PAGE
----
Colombia Tolima Excelso FTO
|Bag Weight||70 KG BAG|
About This Coffee
The alpine tundra ecosystem around the volcano Tolima (Nevado del Tolima) is not only, as one would expect, rich in volcanic soils, it is a “neotropical high mountain biome,” known for dramatic fluctuations in temperature—which can range from below freezing to 90 degrees Fahrenheit in one 24 period—are described by locals as summer every day and winter every night. At lower altitudes where they are no so dramatic, these fluctuations are great for growing coffee.
|Country of Origin||Colombia|
|Coffee Grade||COL CA WA EXCO EP10|
|Certifications||Fair Trade Organic|
History of Colombian Coffee
As with many coffee origins, it is believed that coffee was first brought to Colombia by priests, arriving, perhaps, within a decade or two after coffee first came to the Americas via the Caribbean in the first half of the 17th century. It was likely a garden crop grown for local consumption and barter for decades. Unlike other coffee regions, we have the story of a priest named Francisco Romero, who could be called the father of commercial coffee cultivation in Colombia. The folkloric tale goes that in the early 1800’s, Father Francisco, hearing confessions in the north eastern town of Salazar de la Palmas, assigned planting coffee to his parishioners as penance for their sins. The Archbishop of Colombia heard about this and ordered all priests to adopt the practice. Commercial production of coffee expanded quickly, moving into regions where the growing conditions were ideal.
Growing Coffee in Colombia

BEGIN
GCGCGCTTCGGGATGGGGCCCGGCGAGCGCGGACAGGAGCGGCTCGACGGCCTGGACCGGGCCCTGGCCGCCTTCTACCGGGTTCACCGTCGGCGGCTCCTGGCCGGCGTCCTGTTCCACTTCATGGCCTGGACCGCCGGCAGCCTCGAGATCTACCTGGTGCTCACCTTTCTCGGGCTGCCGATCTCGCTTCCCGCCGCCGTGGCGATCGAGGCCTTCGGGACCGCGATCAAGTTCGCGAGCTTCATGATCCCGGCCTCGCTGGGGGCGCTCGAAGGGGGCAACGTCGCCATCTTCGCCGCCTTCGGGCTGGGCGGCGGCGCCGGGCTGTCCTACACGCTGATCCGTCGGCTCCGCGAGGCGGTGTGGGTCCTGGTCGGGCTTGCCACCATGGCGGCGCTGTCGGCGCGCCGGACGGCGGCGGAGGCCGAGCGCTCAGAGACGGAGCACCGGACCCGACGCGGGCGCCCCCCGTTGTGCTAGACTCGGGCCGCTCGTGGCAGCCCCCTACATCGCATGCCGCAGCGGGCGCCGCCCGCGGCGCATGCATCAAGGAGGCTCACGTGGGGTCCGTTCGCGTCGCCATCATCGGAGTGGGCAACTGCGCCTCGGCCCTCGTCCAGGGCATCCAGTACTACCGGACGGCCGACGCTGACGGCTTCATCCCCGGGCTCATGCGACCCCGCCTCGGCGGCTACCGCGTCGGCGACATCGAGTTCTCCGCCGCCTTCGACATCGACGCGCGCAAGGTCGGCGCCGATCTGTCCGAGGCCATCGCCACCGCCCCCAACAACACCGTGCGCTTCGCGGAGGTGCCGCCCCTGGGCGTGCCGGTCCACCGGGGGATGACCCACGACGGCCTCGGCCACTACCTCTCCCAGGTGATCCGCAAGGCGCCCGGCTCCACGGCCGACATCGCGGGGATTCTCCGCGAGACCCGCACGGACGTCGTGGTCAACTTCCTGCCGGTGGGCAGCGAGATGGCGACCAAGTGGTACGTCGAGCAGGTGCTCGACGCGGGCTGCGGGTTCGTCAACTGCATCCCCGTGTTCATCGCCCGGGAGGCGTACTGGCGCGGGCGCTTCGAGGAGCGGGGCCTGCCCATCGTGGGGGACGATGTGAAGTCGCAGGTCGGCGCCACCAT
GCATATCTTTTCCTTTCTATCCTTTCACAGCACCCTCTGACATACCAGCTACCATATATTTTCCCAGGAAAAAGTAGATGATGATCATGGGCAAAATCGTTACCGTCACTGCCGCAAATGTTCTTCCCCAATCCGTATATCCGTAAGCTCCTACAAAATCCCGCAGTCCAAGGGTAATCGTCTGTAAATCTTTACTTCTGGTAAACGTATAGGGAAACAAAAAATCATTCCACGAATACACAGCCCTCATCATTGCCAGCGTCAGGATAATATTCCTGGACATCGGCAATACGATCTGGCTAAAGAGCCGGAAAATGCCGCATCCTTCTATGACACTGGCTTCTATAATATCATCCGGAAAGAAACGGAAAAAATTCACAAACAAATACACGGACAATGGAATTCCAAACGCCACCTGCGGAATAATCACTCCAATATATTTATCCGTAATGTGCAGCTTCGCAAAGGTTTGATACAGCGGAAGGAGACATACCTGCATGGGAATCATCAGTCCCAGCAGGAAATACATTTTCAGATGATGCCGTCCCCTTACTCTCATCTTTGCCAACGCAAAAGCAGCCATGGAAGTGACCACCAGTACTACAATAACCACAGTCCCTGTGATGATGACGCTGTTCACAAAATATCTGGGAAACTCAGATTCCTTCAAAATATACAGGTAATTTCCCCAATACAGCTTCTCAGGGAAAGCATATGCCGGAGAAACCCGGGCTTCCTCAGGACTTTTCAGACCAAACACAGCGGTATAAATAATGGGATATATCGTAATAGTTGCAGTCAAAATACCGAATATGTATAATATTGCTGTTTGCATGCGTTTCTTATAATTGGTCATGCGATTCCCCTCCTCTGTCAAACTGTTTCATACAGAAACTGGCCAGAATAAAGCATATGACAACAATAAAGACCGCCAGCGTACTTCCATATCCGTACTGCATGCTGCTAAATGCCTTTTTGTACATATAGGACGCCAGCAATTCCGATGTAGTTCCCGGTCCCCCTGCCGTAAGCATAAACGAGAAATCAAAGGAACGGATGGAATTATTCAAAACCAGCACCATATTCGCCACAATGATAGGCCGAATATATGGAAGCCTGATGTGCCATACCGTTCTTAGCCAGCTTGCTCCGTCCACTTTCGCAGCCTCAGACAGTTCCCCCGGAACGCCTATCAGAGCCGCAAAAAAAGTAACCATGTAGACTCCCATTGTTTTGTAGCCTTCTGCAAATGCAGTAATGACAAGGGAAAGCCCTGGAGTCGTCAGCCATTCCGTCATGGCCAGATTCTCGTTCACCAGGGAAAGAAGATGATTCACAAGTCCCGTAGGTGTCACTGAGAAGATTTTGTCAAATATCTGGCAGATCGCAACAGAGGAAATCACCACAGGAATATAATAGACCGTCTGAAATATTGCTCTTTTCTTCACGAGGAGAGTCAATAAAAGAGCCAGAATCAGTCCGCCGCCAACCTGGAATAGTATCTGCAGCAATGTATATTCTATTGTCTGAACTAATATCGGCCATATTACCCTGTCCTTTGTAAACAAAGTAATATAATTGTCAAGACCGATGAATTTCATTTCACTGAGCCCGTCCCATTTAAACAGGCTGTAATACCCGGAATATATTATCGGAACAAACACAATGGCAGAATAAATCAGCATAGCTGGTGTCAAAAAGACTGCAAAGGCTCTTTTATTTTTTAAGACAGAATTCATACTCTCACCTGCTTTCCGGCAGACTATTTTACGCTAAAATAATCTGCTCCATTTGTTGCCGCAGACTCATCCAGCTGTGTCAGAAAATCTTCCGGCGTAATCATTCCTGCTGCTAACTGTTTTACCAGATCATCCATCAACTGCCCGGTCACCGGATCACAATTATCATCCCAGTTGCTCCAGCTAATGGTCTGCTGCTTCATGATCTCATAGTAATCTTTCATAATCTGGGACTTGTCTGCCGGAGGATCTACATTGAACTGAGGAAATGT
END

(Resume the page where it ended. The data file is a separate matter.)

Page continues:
Even though it’s been 4,000 years, the soil resulting from the last major eruption of Tolima is still considered “young soil,” filled with nutrients that are no longer found at the same levels in old soil. There is a long list of elements on offer in volcanic soil that are fading or absent in other soils, such as high levels of potassium and nitrogen. Also present is something called “Boron,” which arrived from outer space a long time ago, and is important to cell walls, the creation of enzymes, and the production of flowers and fruit, meaning Boron contributes to yield. Beyond the nutrients, the structure of volcanic soil is also beneficial to coffee growing. It can soak up and hold moisture while, at the same time, facilitate good drainage so water doesn’t pool, which is not good for coffee plant roots. Coffee plants like to take a drink, then take a break. Also, volcanic soils are usually found on an incline, which also helps with drainage.
- Status Forward
- Region Tolima
- Processing Washed
- Certifications Fair Trade Organic
- Plant Species Arabica
- Coffee Grade COL CA WA EXCO EP10
- Growing Altitude 1500-1900m
- Ctrm Region Tolima
- Country of Origin Colombia
- Warehouse The Annex
- On Sale No
- Top Lot No
- CTRM Contract Number P609031-1